She packed a snood, an old robe, and a pair of slippers into a bag. Bentzy was sleeping so deeply in the carriage; he had no idea that his mother was gazing at him, at a loss. “Should I take you along?” Yaffa asked aloud desperately. And then came a knock at the door.

It was the cute little girl who lived on the third floor. Brunner, or something like that. “My mother said you were looking for a babysitter? She heard you asking Goldy Kleiman.”

“Right,” Yaffa said, sizing up the four-foot-tall child standing in front of her.

“I can also watch him. I mean, my mother will help me, in our house,” the girl said, and Yaffa tried to decide if she was in second grade or third. “We once met you downstairs, right? I have nephews that I watch all the time, and my mother said that if you want, then you can pay me five shekel an hour.”

Yaffa wrinkled her forehead. “Five,” she repeated. “And your mother will help you?”

“Yes. Now she’s resting, but she said that we can take the carriage up together and then she’ll help me when she gets up.”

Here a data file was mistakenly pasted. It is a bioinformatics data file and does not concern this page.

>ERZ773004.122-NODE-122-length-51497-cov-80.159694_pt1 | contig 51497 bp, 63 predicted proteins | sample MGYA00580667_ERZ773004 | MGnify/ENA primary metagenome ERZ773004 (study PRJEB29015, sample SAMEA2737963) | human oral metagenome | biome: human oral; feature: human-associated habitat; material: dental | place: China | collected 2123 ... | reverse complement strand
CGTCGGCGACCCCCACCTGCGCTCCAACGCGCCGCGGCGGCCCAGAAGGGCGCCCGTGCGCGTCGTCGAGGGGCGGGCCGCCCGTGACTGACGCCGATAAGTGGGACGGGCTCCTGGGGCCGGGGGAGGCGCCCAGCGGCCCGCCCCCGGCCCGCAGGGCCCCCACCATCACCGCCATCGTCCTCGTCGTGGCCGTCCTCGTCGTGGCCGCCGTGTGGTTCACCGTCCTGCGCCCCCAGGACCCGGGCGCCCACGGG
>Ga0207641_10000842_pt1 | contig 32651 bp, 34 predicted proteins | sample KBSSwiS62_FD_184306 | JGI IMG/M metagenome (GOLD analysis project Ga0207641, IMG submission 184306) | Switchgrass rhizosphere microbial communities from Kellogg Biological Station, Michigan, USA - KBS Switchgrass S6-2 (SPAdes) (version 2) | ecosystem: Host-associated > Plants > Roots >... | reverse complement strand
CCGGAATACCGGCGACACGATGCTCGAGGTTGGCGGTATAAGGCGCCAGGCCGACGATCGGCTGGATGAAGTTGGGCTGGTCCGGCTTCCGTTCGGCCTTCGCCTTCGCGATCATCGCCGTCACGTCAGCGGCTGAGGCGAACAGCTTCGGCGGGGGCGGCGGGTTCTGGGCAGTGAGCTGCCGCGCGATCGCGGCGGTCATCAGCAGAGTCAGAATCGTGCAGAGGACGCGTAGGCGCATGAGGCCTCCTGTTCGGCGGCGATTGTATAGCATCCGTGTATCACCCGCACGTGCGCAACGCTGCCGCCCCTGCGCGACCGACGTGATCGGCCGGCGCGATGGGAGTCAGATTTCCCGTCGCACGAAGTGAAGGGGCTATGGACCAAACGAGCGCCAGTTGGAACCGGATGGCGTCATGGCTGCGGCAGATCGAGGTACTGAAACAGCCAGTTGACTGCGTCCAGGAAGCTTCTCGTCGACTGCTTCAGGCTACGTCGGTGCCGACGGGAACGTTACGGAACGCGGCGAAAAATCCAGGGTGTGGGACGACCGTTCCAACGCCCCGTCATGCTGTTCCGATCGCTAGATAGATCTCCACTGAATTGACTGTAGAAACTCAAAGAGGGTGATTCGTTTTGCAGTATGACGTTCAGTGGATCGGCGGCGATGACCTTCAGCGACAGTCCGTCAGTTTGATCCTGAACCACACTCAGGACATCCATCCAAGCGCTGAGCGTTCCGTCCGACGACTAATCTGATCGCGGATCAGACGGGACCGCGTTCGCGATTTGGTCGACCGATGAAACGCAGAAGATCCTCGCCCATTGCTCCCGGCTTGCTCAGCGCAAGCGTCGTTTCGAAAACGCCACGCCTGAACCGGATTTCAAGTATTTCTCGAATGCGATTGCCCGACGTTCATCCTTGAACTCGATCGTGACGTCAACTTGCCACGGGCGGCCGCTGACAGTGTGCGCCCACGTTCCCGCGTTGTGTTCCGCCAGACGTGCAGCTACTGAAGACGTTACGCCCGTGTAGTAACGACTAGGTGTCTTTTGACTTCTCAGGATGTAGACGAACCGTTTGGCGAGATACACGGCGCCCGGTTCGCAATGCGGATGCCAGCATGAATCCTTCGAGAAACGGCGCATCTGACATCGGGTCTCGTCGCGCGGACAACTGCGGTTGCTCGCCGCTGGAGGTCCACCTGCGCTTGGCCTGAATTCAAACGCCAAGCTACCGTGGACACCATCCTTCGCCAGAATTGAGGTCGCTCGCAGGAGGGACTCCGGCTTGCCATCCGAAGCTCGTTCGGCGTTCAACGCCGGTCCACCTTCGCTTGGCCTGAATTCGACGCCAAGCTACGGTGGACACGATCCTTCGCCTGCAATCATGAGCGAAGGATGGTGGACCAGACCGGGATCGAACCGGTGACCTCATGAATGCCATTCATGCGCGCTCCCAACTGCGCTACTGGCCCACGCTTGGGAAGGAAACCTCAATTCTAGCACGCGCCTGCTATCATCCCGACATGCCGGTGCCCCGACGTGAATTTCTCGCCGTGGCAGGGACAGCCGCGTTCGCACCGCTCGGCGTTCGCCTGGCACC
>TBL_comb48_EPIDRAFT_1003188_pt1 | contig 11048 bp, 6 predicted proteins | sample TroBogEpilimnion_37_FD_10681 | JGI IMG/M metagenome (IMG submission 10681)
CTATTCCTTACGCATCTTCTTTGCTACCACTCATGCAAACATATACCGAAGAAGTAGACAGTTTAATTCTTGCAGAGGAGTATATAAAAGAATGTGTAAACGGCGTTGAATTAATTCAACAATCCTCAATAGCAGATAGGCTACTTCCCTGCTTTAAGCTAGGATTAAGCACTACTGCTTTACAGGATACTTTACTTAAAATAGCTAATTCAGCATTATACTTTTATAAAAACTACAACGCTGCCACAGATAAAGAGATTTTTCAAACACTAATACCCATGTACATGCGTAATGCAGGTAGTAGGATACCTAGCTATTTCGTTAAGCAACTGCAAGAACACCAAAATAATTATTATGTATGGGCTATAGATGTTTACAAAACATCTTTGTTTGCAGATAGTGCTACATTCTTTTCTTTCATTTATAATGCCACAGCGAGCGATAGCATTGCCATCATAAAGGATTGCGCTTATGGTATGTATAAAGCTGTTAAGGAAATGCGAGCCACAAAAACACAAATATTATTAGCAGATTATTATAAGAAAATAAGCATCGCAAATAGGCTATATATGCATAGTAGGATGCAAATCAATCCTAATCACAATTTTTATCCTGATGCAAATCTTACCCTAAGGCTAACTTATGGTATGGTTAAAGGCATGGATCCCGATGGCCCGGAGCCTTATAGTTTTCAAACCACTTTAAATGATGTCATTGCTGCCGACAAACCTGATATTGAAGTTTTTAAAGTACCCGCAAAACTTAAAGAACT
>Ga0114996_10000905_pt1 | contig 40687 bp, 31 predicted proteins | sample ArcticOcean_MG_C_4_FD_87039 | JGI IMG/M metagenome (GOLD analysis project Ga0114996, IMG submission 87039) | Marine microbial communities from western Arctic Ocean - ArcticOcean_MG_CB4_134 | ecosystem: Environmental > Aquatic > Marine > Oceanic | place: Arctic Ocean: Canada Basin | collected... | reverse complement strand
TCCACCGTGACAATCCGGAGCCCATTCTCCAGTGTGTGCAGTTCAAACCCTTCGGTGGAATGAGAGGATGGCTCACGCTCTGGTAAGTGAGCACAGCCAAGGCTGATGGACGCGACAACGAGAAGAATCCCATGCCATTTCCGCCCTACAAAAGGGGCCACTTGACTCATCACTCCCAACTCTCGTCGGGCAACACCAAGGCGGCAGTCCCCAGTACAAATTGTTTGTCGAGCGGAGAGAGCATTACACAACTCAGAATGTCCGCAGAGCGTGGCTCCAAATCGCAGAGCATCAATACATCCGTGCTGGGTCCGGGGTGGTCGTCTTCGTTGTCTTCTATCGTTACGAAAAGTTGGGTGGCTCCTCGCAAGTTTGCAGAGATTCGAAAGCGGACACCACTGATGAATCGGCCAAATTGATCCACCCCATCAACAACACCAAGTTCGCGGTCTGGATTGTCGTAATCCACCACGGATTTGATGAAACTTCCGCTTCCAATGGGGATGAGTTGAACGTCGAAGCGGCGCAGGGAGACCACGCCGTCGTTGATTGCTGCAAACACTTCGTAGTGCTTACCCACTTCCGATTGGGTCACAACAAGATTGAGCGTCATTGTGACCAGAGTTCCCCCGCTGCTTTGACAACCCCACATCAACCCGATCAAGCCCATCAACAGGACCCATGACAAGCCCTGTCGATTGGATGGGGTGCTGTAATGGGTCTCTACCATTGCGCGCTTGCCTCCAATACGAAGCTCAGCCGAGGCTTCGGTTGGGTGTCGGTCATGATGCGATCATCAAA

They carried the carriage up. Or rather, Yaffa lifted it from the front and little Tzivi got in the way from the back, but in the end, the carriage was on the third floor. “You have everything you need right here in this bag,” the young mother said hurriedly. It was already ten to four, and she was obviously going to be late. Mrs. Emmanuel would not be pleased.

She quickly went back down the stairs. Little Tzivi had appeared straight from Above, that was clear. The bus also came within two minutes—sent from the same Source. Baruch Hashem! Yaffa just hoped she wouldn’t be too late to the job.